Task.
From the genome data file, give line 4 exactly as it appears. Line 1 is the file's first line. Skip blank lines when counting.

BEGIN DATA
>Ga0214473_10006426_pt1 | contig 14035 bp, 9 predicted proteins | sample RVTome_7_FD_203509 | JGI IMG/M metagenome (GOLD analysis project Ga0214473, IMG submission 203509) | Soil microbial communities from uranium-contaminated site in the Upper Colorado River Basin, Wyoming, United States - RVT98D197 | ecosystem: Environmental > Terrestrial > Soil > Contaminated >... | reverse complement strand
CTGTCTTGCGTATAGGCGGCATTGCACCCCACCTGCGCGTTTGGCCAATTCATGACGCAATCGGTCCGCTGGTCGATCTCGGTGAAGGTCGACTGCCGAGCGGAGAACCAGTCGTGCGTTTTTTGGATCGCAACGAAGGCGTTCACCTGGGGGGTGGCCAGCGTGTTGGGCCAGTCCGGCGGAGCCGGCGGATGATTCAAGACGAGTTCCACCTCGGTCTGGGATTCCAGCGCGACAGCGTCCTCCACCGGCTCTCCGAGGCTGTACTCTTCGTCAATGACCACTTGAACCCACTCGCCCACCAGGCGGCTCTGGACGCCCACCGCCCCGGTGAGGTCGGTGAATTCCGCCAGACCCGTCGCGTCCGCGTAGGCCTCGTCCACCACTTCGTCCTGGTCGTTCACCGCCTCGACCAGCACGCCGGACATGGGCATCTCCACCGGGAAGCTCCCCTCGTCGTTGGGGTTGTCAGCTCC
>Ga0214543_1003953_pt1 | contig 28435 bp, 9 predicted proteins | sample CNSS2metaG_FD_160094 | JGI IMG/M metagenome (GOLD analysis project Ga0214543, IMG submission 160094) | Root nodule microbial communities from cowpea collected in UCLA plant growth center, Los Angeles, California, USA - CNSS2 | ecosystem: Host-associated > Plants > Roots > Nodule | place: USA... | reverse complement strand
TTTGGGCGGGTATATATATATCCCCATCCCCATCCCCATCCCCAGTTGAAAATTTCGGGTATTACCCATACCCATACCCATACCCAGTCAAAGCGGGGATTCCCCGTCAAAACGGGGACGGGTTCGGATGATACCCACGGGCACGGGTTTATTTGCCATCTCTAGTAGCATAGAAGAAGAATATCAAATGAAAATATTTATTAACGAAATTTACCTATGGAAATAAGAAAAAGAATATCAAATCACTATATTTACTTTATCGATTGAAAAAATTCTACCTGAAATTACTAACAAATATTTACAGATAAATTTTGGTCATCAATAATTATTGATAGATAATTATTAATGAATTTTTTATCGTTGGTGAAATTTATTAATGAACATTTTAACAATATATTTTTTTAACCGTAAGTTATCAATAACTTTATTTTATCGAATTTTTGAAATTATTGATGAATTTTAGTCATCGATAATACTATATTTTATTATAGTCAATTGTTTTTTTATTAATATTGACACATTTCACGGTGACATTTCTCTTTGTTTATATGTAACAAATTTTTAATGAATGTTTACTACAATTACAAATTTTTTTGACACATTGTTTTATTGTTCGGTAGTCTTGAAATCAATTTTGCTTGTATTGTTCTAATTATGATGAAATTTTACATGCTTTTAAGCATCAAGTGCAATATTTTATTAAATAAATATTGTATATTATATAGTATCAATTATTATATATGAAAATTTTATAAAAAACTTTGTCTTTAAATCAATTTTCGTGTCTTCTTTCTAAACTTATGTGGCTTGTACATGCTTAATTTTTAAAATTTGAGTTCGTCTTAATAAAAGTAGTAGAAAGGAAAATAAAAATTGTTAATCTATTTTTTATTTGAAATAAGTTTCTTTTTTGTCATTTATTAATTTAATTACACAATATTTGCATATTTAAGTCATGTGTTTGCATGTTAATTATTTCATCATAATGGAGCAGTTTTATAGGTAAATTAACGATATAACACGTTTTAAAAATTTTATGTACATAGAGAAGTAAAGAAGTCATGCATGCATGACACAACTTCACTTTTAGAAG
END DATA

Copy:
TTTGGGCGGGTATATATATATCCCCATCCCCATCCCCATCCCCAGTTGAAAATTTCGGGTATTACCCATACCCATACCCATACCCAGTCAAAGCGGGGATTCCCCGTCAAAACGGGGACGGGTTCGGATGATACCCACGGGCACGGGTTTATTTGCCATCTCTAGTAGCATAGAAGAAGAATATCAAATGAAAATATTTATTAACGAAATTTACCTATGGAAATAAGAAAAAGAATATCAAATCACTATATTTACTTTATCGATTGAAAAAATTCTACCTGAAATTACTAACAAATATTTACAGATAAATTTTGGTCATCAATAATTATTGATAGATAATTATTAATGAATTTTTTATCGTTGGTGAAATTTATTAATGAACATTTTAACAATATATTTTTTTAACCGTAAGTTATCAATAACTTTATTTTATCGAATTTTTGAAATTATTGATGAATTTTAGTCATCGATAATACTATATTTTATTATAGTCAATTGTTTTTTTATTAATATTGACACATTTCACGGTGACATTTCTCTTTGTTTATATGTAACAAATTTTTAATGAATGTTTACTACAATTACAAATTTTTTTGACACATTGTTTTATTGTTCGGTAGTCTTGAAATCAATTTTGCTTGTATTGTTCTAATTATGATGAAATTTTACATGCTTTTAAGCATCAAGTGCAATATTTTATTAAATAAATATTGTATATTATATAGTATCAATTATTATATATGAAAATTTTATAAAAAACTTTGTCTTTAAATCAATTTTCGTGTCTTCTTTCTAAACTTATGTGGCTTGTACATGCTTAATTTTTAAAATTTGAGTTCGTCTTAATAAAAGTAGTAGAAAGGAAAATAAAAATTGTTAATCTATTTTTTATTTGAAATAAGTTTCTTTTTTGTCATTTATTAATTTAATTACACAATATTTGCATATTTAAGTCATGTGTTTGCATGTTAATTATTTCATCATAATGGAGCAGTTTTATAGGTAAATTAACGATATAACACGTTTTAAAAATTTTATGTACATAGAGAAGTAAAGAAGTCATGCATGCATGACACAACTTCACTTTTAGAAG